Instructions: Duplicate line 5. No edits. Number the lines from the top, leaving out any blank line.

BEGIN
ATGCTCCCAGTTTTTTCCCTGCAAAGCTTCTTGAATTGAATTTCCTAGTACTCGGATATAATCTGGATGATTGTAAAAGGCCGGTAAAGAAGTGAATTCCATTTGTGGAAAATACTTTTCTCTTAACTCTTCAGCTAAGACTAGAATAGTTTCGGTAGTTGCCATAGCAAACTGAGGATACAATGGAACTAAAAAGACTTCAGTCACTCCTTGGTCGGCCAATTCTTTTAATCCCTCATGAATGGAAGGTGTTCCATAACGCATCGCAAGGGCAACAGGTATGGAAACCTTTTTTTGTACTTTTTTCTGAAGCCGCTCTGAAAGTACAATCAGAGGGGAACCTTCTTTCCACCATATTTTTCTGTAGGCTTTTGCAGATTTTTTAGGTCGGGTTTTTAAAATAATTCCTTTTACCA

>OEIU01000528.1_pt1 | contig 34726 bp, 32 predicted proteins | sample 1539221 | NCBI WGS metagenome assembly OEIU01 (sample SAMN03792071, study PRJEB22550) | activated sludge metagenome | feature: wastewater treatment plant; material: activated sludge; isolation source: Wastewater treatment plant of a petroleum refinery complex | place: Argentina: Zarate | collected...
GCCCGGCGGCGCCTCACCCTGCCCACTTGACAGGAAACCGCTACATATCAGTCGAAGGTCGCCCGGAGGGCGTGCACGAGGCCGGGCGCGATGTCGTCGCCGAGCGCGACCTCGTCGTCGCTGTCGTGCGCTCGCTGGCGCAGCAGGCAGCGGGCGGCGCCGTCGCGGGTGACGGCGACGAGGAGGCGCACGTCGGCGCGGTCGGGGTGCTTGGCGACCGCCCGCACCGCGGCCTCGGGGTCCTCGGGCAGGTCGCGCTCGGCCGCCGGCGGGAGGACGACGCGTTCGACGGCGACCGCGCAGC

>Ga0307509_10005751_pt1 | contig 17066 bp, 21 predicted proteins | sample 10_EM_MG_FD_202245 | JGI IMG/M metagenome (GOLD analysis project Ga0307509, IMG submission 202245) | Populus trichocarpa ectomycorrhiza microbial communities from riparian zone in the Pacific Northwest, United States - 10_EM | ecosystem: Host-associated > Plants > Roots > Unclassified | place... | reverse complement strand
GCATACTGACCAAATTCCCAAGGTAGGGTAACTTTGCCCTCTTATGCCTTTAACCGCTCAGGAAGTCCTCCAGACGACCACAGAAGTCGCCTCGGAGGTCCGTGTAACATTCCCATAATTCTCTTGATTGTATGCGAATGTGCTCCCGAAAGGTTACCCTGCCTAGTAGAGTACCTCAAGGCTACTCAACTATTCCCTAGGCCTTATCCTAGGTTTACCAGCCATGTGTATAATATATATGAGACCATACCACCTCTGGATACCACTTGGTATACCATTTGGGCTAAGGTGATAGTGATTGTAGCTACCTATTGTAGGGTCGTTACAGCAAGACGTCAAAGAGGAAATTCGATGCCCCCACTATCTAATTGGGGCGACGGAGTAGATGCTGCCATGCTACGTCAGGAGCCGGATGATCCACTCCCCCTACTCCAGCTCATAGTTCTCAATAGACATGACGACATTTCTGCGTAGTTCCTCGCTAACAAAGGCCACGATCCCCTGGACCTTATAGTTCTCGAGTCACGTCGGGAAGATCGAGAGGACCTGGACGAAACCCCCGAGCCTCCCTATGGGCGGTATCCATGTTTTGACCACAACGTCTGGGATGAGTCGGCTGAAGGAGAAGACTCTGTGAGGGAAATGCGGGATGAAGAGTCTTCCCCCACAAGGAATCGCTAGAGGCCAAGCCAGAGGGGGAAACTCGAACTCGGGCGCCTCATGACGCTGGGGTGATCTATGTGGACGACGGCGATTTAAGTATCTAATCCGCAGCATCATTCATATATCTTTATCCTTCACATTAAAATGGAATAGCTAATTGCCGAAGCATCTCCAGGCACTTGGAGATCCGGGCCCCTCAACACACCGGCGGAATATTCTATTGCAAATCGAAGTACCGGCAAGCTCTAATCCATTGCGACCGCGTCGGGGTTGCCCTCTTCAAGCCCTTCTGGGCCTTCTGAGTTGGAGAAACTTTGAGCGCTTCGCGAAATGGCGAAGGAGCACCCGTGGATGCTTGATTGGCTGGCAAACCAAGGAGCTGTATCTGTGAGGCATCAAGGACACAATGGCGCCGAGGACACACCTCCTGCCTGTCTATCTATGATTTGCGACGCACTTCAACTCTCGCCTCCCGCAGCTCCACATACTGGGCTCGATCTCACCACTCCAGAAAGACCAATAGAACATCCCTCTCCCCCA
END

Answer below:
GCATACTGACCAAATTCCCAAGGTAGGGTAACTTTGCCCTCTTATGCCTTTAACCGCTCAGGAAGTCCTCCAGACGACCACAGAAGTCGCCTCGGAGGTCCGTGTAACATTCCCATAATTCTCTTGATTGTATGCGAATGTGCTCCCGAAAGGTTACCCTGCCTAGTAGAGTACCTCAAGGCTACTCAACTATTCCCTAGGCCTTATCCTAGGTTTACCAGCCATGTGTATAATATATATGAGACCATACCACCTCTGGATACCACTTGGTATACCATTTGGGCTAAGGTGATAGTGATTGTAGCTACCTATTGTAGGGTCGTTACAGCAAGACGTCAAAGAGGAAATTCGATGCCCCCACTATCTAATTGGGGCGACGGAGTAGATGCTGCCATGCTACGTCAGGAGCCGGATGATCCACTCCCCCTACTCCAGCTCATAGTTCTCAATAGACATGACGACATTTCTGCGTAGTTCCTCGCTAACAAAGGCCACGATCCCCTGGACCTTATAGTTCTCGAGTCACGTCGGGAAGATCGAGAGGACCTGGACGAAACCCCCGAGCCTCCCTATGGGCGGTATCCATGTTTTGACCACAACGTCTGGGATGAGTCGGCTGAAGGAGAAGACTCTGTGAGGGAAATGCGGGATGAAGAGTCTTCCCCCACAAGGAATCGCTAGAGGCCAAGCCAGAGGGGGAAACTCGAACTCGGGCGCCTCATGACGCTGGGGTGATCTATGTGGACGACGGCGATTTAAGTATCTAATCCGCAGCATCATTCATATATCTTTATCCTTCACATTAAAATGGAATAGCTAATTGCCGAAGCATCTCCAGGCACTTGGAGATCCGGGCCCCTCAACACACCGGCGGAATATTCTATTGCAAATCGAAGTACCGGCAAGCTCTAATCCATTGCGACCGCGTCGGGGTTGCCCTCTTCAAGCCCTTCTGGGCCTTCTGAGTTGGAGAAACTTTGAGCGCTTCGCGAAATGGCGAAGGAGCACCCGTGGATGCTTGATTGGCTGGCAAACCAAGGAGCTGTATCTGTGAGGCATCAAGGACACAATGGCGCCGAGGACACACCTCCTGCCTGTCTATCTATGATTTGCGACGCACTTCAACTCTCGCCTCCCGCAGCTCCACATACTGGGCTCGATCTCACCACTCCAGAAAGACCAATAGAACATCCCTCTCCCCCA